Fewer than 10 percent of employees drive to work, and no one rents a parking spot in the basement garage. The culture at the company completely turns on its head the traditional American commuting experience. While the number of commuters traveling by bike doubled in the last decade, it is still only 0.6 percent of U.S. workers.
Zimberoff said SRAM sees itself as an example for what other workplaces should do. Cycling and transportation experts agree, saying offices generally aren’t doing enough to aid bike commuters despite the benefits the mode of transit brings.
“The good [office] examples are the exception, not the norm,” said Greg Billing, the president of Washington Area Bicyclist Association. “Our job will be done when biking is unremarkable — when you don’t have to make a scene about how to deal with your bike when you get to an office building.”
Commuting by bike guarantees an active lifestyle, leading to health benefits for riders. Employers that help cover health-care costs benefit too. One Dutch study found that cyclists were less likely to call in sick to work than non-cyclists.
The importance of a range of transportation modes, cycling included, was highlighted this week as Washington, D.C.’s Metrorail system was shut down for 24 hours Wednesday, leaving commuters scrambling for alternate ways to get to work.
“It’s so important that we have a complete transportation system,” Billing said. “When we have options, we’re a more resilient city.”
He cited the World Bank as a D.C. company that’s stood out for being friendly to bike commuters.
Many World Bank employees come from Europe, where bike commuting is more prevalent than the United States. Their presence has helped build a grass-roots push to be a bike-friendly workplace, according to World Bank environmental specialist Adam Rubinfield.
The World Bank has locker rooms and 500 indoor parking spots for cyclists. These have grown in recent years as the organization sees more commuters taking bikes.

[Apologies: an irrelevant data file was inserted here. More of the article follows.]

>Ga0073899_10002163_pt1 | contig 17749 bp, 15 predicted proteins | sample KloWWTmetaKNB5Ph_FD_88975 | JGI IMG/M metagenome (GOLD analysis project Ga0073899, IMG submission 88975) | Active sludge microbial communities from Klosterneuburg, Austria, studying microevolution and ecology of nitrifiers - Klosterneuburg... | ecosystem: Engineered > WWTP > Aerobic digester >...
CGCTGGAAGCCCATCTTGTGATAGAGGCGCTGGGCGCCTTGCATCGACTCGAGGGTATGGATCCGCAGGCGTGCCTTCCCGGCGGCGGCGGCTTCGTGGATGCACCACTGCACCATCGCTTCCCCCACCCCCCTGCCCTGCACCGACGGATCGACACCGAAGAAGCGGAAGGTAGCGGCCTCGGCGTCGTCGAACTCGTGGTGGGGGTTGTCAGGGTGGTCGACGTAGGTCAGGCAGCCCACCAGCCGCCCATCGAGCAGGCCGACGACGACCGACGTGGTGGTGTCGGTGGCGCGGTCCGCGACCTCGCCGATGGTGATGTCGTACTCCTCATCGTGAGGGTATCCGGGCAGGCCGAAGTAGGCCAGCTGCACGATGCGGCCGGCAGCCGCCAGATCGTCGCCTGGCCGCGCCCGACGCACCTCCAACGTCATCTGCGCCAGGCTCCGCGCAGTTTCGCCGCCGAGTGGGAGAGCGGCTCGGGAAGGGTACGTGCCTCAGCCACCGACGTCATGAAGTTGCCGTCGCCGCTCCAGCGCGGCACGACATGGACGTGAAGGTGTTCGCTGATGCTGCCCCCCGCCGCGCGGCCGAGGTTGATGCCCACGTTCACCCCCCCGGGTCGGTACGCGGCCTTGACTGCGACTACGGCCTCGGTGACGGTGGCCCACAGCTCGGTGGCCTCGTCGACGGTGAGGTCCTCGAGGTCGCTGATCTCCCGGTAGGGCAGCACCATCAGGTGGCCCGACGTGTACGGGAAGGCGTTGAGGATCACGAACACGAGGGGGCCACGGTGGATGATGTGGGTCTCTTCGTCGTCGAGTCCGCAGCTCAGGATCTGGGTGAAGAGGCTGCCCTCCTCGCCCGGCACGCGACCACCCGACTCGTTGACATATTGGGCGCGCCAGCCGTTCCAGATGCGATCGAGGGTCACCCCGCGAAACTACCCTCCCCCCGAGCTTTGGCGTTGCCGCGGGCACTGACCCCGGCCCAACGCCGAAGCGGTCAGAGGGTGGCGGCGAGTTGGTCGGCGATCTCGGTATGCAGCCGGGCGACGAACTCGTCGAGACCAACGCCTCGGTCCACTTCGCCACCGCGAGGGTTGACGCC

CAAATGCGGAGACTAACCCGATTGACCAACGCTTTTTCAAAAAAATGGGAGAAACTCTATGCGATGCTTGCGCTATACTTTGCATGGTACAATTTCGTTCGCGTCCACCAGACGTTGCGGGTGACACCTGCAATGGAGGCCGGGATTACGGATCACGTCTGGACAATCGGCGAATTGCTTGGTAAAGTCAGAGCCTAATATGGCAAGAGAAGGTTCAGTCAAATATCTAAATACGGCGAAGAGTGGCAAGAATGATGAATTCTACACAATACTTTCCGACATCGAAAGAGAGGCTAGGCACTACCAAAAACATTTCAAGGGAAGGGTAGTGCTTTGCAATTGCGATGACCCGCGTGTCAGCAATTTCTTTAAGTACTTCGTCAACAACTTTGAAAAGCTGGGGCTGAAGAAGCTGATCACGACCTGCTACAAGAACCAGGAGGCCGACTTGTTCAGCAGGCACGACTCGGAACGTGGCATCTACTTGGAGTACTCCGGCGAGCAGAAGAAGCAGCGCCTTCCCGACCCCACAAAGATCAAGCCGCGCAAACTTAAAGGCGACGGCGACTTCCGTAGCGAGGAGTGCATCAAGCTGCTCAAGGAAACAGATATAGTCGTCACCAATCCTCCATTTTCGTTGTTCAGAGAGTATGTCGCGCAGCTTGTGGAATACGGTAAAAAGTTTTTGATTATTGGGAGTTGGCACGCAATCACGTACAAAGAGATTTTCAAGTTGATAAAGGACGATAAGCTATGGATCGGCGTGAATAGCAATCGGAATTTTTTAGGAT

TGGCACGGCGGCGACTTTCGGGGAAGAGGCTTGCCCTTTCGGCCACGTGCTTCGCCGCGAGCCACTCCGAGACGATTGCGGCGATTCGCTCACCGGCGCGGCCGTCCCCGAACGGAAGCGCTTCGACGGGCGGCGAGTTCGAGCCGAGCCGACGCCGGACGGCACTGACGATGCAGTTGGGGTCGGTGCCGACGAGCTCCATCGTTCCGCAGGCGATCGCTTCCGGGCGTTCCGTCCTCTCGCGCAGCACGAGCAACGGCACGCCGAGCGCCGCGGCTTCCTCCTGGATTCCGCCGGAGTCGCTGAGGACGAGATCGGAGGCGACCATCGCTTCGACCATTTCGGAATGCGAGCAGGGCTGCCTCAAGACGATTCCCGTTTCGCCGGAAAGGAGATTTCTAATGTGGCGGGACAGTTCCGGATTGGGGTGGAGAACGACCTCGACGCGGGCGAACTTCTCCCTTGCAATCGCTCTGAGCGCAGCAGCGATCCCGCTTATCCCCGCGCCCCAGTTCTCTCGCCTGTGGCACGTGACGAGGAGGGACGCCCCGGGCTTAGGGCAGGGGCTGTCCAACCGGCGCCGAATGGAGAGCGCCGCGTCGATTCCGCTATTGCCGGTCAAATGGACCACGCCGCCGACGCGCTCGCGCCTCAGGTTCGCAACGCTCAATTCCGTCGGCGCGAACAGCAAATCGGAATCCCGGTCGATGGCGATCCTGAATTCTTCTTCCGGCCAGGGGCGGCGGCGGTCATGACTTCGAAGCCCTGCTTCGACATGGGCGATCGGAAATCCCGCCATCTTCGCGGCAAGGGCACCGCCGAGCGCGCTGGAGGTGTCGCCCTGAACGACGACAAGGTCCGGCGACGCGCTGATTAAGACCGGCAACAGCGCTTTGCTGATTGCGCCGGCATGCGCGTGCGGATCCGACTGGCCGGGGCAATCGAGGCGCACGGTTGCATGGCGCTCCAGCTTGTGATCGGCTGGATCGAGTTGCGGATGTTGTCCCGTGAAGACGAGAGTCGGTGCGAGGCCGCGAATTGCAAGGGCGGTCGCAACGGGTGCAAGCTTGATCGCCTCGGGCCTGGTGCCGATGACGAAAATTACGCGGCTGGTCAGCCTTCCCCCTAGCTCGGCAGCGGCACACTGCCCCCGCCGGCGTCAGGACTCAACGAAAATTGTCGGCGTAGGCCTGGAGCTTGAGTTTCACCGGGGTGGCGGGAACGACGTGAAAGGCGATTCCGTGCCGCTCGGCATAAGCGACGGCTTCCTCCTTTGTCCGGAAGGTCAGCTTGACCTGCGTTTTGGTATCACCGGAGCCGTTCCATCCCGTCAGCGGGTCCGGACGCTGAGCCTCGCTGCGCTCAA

Now the World Bank is looking at what it can do an advocacy front, pushing for bike-friendly roads where its employees commute.
For employers, bicycles can be parked at a workplace at a much lower cost than cars. And when commuters choose a bike over a car, bus or train, less pollution is generated. Research has shown that creative potential is higher after exercise, meaning employees who arrive on a bicycle are positioned to perform better than other employees.
For employers to enjoy all of these gains would require workplaces to adapt. Kevin J. Krizek, a University of Colorado professor who studied efficient and sustainable transpiration sees an “enormous amount” of room for improvement in how U.S. workplaces welcome cyclists.
First, he said workplaces should embrace flexible attire — allowing employees to wear clothes that are comfortable to ride in.
“As Americans we have a hard time showing up to work having just biked in sweaty,” said Krizek, noting how our cultural norms are different than in Denmark and the Netherlands, two hotbeds of bike commuting. “If employers want to increase their accessibility to a higher qualified work force, they can offer a greater, more balanced transportation portfolio.”
Second, have locker rooms on site for commuters to shower and change in. Third, offer indoor and secure bicycle parking in a convenient location, not tucked away at the bottom of a multi-story garage. There should be signs, which clearly mark for visitors where available bike parking is according to Billing, the president of Washington Area Bicyclist Association.
Tim Blumenthal, president of People for Bikes, argues that urban workplaces have no choice but to cater to cyclists, given the limits of city infrastructure.
“We’re adding 2½ million net new Americans every year and a lot of them want to live in cities. This is making our cities more crowded and congested,” Blumenthal said. “We don’t have much more room or money to build our way out of it with new highways. We’re going to have to think about transportation choices.”